Plaintiff is also informed that to the extend he is claiming that his due process rights were violated when his inmate grievances were screened out, such a claim is not cognizable. Prisoners do not have a "separate constitutional entitlement to a specific prison grievance procedure." Ramirez v. Galaza, 334 F.3d 850, 860 (9th Cir. 2003) (citing Mann v. Adams, 855 F.2d 639, 640 (9th Cir. 1988)). Even the non-existence of, or the failure of prison officials to properly implement an administrative appeals process within the prison system does not raise constitutional concerns. Mann v. Adams, 855 F.2d 639, 640 (9th Cir. 1988); see also, Buckley v. Barlow, 997 F.2d 494, 495 (8th Cir. 1993) (concluding that no constitutional right was violated by defendants' failure to process all of the grievances submitted, and citing cases holding that a prison grievance procedure is a procedural right only); Page v. Cate, No. C 09-4142 MHP (pr), 2010 WL 2944247, at *2 (N.D. Cal. July 23, 2010) ("[A prisoner has] no federal constitutional right to a properly functioning appeal system. An incorrect decision on an administrative appeal or failure to handle it in a particular way therefore did not amount to a violation of [the prisoner's]... right to due process."); Mitchell v. Sanders, No. CIV S-08-2284-CMK-P, 2010 WL 2765639, at *4 (E.D. Ca. July 13, 2010) ("Prisoners have no stand-alone due process rights related to the administrative grievance process."). State regulations give rise to a liberty interest protected by the Due Process Clause of the federal constitution only if those regulations pertain to "freedom from restraint" that "imposes atypical and significant hardship on the inmate in relation to the ordinary incidents of prison life." Sandin v. Conner, 515 U.S. 472, 484 (1995). Here, the deactivation of a trust account for a prisoner organization does not rise to the level of an atypical or significant hardship.

V. Amended Complaint

If plaintiff chooses to file an amended complaint, plaintiff must allege facts demonstrating how the conditions complained of resulted in a deprivation of plaintiff's federal constitutional or statutory rights. See Ellis v. Cassidy, 625 F.2d 227 (9th Cir. 1980). The amended complaint must allege in specific terms how each named defendant was involved in the deprivation of plaintiff's rights. There can be no liability under 42 U.S.C. § 1983 unless there is some affirmative link or connection between a defendant's actions and the claimed deprivation. Rizzo v. Goode, 423 U.S. 362 (1976); May v. Enomoto, 633 F.2d 164, 167 (9th Cir. 1980); Johnson v. Duffy, 588 F.2d 740, 743 (9th Cir. 1978). Vague and conclusory allegations of official participation in civil rights violations are not sufficient. Ivey v. Board of Regents, 673 F.2d 266, 268 (9th Cir. 1982).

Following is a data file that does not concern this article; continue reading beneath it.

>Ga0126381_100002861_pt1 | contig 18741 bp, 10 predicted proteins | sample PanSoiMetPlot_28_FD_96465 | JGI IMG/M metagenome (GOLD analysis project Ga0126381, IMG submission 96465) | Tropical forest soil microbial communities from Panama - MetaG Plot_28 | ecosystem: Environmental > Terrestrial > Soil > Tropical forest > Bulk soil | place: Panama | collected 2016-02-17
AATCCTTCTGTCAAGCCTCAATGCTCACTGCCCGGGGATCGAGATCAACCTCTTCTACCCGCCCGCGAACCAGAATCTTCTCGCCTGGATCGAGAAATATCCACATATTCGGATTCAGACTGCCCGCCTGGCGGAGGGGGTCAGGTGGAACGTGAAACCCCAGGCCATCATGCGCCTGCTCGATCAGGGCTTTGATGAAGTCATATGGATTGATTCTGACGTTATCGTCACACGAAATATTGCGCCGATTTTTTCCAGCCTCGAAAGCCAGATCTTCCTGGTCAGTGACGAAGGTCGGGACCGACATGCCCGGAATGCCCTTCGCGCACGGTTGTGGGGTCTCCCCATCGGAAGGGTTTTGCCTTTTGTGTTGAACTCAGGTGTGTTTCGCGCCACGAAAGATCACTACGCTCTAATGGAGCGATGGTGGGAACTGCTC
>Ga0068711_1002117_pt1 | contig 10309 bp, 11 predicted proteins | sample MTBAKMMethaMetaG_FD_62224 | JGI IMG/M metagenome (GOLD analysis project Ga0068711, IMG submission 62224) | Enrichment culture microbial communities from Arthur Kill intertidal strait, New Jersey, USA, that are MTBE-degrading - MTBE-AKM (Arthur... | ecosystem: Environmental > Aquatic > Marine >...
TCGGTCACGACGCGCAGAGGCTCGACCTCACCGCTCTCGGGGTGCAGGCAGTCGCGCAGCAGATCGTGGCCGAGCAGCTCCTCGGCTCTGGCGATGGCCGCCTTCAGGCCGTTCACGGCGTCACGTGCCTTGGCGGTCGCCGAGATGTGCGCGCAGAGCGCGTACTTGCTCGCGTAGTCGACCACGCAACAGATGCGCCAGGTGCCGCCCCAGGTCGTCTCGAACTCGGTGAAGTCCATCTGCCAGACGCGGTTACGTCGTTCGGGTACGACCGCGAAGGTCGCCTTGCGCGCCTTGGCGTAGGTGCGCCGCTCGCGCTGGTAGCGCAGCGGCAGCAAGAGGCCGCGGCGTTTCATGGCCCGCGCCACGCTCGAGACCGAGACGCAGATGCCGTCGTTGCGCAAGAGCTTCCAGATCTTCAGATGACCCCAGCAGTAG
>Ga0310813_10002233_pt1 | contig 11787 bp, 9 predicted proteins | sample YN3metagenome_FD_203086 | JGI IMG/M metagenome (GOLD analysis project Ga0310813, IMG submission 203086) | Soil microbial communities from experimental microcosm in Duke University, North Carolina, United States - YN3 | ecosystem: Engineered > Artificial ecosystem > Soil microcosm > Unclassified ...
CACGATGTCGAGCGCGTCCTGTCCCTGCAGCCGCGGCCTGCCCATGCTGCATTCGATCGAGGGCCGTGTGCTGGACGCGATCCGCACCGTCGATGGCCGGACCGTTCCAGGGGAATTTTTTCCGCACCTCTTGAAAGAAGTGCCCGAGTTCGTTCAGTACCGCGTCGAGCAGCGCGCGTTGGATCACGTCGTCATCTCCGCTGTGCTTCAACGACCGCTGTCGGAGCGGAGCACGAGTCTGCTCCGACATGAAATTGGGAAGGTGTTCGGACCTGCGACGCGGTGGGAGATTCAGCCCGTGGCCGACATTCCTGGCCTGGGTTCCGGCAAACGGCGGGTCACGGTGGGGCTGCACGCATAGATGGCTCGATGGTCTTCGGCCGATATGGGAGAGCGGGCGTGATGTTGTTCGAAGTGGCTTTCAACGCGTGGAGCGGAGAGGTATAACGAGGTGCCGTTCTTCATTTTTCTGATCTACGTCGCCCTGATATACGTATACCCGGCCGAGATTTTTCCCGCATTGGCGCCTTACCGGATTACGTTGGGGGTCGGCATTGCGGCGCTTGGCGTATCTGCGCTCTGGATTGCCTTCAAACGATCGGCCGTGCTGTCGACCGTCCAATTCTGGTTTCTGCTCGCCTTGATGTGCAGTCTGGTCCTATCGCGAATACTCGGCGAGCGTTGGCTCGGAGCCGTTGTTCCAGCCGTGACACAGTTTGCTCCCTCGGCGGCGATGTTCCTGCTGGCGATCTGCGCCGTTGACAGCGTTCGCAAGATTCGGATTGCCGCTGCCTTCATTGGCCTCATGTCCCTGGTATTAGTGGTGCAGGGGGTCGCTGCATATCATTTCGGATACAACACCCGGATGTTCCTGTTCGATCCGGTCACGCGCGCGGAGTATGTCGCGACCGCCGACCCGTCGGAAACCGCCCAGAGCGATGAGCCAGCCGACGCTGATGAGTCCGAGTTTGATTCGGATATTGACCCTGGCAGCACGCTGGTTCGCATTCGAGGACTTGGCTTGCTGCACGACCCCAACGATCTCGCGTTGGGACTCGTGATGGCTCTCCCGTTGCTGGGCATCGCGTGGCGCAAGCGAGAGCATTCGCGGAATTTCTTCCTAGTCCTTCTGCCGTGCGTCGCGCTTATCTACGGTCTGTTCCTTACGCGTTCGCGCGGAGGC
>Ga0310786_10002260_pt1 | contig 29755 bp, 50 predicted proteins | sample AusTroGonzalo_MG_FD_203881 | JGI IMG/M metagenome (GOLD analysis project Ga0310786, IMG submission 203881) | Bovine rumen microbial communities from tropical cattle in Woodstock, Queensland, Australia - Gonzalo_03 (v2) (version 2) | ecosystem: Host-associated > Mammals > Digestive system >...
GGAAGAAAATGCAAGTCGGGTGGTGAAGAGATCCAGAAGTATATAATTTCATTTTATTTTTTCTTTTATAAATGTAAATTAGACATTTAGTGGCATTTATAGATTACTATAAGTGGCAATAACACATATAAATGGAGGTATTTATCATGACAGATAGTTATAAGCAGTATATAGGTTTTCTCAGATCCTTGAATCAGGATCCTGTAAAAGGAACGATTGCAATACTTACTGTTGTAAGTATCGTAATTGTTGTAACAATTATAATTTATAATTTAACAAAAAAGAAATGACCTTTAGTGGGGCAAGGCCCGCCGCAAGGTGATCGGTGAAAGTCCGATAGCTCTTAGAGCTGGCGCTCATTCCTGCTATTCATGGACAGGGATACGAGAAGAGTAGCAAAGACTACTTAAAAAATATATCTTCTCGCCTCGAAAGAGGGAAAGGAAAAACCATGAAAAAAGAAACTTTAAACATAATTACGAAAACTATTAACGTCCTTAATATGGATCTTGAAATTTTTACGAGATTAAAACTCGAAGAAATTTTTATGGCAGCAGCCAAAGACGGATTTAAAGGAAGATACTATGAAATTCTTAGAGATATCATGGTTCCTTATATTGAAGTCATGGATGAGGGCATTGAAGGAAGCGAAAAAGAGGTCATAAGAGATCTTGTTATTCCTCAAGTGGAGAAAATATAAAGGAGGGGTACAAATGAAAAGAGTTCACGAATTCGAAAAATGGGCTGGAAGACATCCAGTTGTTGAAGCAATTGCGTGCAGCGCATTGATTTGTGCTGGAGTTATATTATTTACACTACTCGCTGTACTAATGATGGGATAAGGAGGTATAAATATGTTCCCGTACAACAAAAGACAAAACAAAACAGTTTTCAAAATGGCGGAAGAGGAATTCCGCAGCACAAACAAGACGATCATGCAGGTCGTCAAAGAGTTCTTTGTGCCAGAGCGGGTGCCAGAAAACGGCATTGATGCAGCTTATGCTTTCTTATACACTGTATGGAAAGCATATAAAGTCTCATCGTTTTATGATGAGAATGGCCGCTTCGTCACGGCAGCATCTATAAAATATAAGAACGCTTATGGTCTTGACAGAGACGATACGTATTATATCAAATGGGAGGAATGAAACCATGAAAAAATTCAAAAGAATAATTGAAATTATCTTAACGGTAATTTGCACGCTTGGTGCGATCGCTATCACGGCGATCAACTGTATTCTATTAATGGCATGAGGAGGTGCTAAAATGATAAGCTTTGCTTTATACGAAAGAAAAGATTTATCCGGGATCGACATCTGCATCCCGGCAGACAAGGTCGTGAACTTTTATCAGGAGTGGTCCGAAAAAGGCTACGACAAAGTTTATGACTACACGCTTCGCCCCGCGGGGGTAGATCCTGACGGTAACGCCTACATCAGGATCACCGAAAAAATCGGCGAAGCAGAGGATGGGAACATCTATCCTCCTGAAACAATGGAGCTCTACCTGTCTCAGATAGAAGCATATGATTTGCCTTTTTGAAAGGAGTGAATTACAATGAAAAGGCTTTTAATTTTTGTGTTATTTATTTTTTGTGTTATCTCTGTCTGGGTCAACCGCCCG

Plaintiff is informed that the court cannot refer to a prior pleading in order to make plaintiff's amended complaint complete. Local Rule 220 requires that an amended complaint be complete in itself without reference to any prior pleading. This is because, as a general rule, an amended complaint supersedes the original complaint. See Loux v. Rhay, 375 F.2d 55, 57 (9th Cir. 1967). Once plaintiff files an amended complaint, the original pleading no longer serves any function in the case. Therefore, in an amended complaint, as in an original complaint, each claim and the involvement of each defendant must be sufficiently alleged.


In accordance with the above, IT IS HEREBY ORDERED that:

1. Plaintiff's November 5, 2009 application to proceed in forma pauperis (Doc. No. 3) is granted.

2. Plaintiff is obligated to pay the statutory filing fee of $350.00 for this action. The fee shall be collected and paid in accordance with this court's order to the Director of the California Department of Corrections and Rehabilitation filed concurrently herewith.

3. Plaintiff's complaint is dismissed.

4. Plaintiff is granted thirty days from the date of service of this order to file an amended complaint that complies with the requirements of the Civil Rights Act, the Federal Rules of Civil Procedure, and the Local Rules of Practice; the amended complaint must bear the docket number assigned to this case and must be labeled "Amended Complaint"; plaintiff must use the form complaint provided by the court; and failure to file an amended complaint in accordance with this order will result in a recommendation that this action be dismissed without prejudice.

5. The Clerk of the Court is directed to provide plaintiff with a copy of the court's form complaint for a § 1983 action.